Press release issued by the London School of Hygiene & Tropical Medicine
Deworming children may not improve school attendance and the evidence that informs international policy needs to be re-appraised following a major re-analysis by researchers at the London School of Hygiene & Tropical Medicine. Their re-analysis of original data from an influential trial corrected earlier errors and led the researchers to question the finding that deworming children increased school attendance.
The researchers re-analysed data from a trial conducted in Kenya in 1998-99 which reported that a school-based deworming intervention increased school attendance. The trial also concluded that the benefits were passed to children who did not themselves receive treatment due to the prevention of onward transmission of infections. Those findings have been highly influential due to the substantial benefits that might be gained from use of inexpensive deworming drug treatment. Consequently, deworming school-age children has been hailed as the fourth most effective way of advancing the welfare of developing countries.
Amid ongoing debate around the deworming evidence, the International Initiative for Impact Evaluation (3ie) commissioned the researchers to carry out the re-analysis of the key Kenyan trial data. The findings are published as two new papers in the International Journal of Epidemiology.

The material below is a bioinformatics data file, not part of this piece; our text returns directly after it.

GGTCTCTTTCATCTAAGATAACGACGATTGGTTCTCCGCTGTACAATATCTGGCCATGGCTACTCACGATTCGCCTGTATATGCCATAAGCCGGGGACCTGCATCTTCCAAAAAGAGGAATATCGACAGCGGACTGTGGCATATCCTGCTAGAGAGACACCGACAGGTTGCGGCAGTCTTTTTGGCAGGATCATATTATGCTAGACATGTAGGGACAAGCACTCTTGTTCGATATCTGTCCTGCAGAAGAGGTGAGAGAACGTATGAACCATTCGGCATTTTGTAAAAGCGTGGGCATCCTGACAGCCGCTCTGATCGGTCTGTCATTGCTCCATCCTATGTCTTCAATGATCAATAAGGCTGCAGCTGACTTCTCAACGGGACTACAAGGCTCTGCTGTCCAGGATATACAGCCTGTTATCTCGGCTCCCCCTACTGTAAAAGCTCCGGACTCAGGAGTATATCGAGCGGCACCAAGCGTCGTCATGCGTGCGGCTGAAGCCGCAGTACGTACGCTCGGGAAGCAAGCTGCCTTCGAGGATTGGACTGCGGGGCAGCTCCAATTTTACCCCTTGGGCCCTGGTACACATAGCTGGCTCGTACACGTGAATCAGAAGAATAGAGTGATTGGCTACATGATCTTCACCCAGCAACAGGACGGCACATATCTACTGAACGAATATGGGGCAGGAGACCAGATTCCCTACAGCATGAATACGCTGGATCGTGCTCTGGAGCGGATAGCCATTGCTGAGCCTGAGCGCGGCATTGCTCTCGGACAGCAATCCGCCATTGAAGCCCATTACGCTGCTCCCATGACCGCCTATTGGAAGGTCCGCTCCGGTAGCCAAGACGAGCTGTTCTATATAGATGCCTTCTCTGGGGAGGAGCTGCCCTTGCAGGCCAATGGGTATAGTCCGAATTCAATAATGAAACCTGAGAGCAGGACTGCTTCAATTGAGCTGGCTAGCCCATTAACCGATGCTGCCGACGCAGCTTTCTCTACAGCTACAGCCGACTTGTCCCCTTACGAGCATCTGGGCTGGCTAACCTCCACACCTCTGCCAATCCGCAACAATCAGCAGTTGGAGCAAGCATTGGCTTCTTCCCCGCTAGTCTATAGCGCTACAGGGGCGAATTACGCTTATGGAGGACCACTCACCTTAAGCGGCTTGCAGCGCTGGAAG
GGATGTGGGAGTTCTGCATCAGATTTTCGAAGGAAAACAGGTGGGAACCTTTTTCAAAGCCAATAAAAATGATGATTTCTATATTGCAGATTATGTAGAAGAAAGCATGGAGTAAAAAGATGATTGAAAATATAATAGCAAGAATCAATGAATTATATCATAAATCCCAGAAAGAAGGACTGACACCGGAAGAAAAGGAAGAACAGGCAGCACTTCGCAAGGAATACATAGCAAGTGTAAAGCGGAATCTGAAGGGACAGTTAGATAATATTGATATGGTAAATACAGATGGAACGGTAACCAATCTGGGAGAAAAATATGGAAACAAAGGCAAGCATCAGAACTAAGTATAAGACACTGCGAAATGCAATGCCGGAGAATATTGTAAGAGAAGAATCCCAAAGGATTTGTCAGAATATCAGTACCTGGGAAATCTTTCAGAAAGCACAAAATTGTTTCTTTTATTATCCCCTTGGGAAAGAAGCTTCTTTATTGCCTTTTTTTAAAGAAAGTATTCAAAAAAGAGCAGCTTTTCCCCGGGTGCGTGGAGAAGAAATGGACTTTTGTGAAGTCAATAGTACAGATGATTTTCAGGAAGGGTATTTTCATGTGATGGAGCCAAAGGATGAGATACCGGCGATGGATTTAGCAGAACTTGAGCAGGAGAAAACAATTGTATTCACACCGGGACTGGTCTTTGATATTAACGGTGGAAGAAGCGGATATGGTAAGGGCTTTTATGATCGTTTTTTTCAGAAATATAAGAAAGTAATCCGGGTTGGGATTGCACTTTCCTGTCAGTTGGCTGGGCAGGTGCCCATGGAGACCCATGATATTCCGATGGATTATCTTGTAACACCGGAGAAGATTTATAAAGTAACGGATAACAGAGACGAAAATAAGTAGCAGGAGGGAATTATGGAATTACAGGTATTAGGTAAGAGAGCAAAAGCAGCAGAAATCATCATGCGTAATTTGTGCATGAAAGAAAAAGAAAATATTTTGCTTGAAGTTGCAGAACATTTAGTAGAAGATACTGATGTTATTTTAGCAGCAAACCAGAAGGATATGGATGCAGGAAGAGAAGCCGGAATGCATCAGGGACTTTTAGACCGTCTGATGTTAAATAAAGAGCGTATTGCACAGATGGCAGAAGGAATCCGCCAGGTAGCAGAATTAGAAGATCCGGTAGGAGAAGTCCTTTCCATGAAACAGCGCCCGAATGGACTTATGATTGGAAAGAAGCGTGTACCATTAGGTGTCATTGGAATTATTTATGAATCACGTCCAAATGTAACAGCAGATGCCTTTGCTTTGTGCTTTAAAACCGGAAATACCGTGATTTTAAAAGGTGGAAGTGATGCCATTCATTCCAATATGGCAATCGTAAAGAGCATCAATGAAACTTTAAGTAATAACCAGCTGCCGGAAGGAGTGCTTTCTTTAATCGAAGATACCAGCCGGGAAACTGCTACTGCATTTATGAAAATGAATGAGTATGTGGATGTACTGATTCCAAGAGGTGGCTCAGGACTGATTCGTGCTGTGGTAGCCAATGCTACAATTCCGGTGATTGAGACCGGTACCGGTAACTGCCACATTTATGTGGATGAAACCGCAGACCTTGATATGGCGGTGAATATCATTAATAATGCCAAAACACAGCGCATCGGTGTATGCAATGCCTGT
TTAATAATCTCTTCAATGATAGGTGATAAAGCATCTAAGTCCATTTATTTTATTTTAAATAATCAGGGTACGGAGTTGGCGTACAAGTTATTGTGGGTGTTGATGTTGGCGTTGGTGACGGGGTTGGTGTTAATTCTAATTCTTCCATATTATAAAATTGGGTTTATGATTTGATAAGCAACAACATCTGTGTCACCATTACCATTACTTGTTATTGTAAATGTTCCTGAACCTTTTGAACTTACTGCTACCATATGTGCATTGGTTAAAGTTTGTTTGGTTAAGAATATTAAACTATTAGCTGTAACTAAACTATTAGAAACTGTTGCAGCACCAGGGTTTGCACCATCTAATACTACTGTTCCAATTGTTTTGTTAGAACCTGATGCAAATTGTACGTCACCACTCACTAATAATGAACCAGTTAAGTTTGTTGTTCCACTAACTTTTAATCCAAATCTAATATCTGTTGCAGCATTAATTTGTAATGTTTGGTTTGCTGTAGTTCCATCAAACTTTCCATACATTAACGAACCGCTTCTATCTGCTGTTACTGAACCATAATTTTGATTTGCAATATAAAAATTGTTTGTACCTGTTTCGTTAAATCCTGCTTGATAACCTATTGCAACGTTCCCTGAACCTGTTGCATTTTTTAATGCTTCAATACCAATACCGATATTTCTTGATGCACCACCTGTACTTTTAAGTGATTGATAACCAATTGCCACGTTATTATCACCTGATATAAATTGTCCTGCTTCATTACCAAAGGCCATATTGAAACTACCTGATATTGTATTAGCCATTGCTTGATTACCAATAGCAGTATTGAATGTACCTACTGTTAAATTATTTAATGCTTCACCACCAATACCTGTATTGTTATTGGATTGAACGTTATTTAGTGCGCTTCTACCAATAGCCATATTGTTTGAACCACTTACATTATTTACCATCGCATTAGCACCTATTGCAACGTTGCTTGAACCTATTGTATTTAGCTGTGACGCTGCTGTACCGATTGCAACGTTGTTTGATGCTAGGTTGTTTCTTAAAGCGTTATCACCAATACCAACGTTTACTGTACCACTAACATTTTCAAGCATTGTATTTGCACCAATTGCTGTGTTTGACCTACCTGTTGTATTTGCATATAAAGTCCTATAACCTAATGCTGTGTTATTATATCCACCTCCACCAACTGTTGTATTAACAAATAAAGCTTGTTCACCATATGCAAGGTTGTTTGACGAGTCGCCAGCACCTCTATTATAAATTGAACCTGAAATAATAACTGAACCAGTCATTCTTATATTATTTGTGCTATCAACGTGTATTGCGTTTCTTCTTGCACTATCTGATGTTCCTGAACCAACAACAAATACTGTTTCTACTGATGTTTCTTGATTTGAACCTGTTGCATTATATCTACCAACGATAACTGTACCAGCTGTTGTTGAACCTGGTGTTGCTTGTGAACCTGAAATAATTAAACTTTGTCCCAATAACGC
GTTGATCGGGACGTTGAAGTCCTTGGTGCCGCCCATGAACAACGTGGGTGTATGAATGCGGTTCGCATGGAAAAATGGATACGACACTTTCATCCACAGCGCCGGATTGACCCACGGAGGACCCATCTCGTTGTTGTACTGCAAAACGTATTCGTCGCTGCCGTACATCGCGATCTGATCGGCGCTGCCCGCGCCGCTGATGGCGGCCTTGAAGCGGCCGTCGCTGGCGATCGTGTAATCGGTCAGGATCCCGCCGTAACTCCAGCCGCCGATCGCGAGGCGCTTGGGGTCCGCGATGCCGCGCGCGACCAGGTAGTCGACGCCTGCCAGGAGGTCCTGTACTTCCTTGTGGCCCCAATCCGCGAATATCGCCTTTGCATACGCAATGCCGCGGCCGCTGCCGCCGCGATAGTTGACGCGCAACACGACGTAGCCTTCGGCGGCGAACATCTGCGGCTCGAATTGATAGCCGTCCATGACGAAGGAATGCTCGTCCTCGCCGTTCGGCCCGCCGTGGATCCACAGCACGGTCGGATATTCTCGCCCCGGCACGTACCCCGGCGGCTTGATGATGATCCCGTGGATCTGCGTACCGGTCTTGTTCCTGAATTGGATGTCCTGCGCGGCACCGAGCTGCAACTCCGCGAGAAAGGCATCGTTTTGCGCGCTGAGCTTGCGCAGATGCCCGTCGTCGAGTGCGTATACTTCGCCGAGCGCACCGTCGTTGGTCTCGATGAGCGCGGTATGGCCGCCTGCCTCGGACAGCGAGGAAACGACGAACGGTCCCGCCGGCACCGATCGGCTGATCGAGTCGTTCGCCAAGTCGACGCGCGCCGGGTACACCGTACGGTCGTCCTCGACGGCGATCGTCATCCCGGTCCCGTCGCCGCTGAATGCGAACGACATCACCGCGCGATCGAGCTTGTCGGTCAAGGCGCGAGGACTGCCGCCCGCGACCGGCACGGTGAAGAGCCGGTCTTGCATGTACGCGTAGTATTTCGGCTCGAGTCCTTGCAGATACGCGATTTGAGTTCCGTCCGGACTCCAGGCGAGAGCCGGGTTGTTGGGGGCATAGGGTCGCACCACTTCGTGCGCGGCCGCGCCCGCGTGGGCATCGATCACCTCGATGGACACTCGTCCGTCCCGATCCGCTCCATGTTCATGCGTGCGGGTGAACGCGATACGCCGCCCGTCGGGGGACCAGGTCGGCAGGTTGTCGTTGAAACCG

In the first new paper, researchers used the same methods as the original study to re-analyse the trial data from Kenya. They were able to reproduce the majority of the original paper’s findings, which found a decrease in worm infections, some evidence of small improvements to nutritional status and no benefit on exam results. However, the researchers found calculation errors in the original authors’ data which meant there was no longer evidence that deworming caused an increase in school attendance among children who attended schools near to the schools where children were treated. The researchers were therefore unable to replicate the finding that attendance was improved in untreated schools.
In the second new paper, researchers re-analysed the school attendance and examination data with methods commonly used by health researchers, rather than those used by economists as in the original study. The new analysis found substantial amounts of missing data, some inconsistent results related to school attendance and data patterns which had the potential to affect the results. The researchers concluded that while the trial provided some evidence of a benefit on school attendance there was a high risk of bias. Both the original study and the re-analysis found no evidence of benefit on exam results.
Study author Dr Alexander Aiken, Lecturer in Infectious Disease Epidemiology at the London School of Hygiene & Tropical Medicine, said: “Many organisations including the World Bank, World Health Organization and Gates Foundation have heavily promoted deworming drug treatments in low-income countries because improved school attendance could potentially benefit educational achievement. Our findings should help these development organisations to develop future policy in this area.”
Parasitic worm (helminth) infections affect millions of children in developing countries, causing debilitating illness and holding back their physical development.
Study author Calum Davey, Research Fellow at the London School of Hygiene & Tropical Medicine, added: “Our findings suggest that on the basis of this study alone, we should be cautious about concluding that there are educational benefits from deworming children. It is important that policy is based on rigorous review of the evidence from all relevant studies.”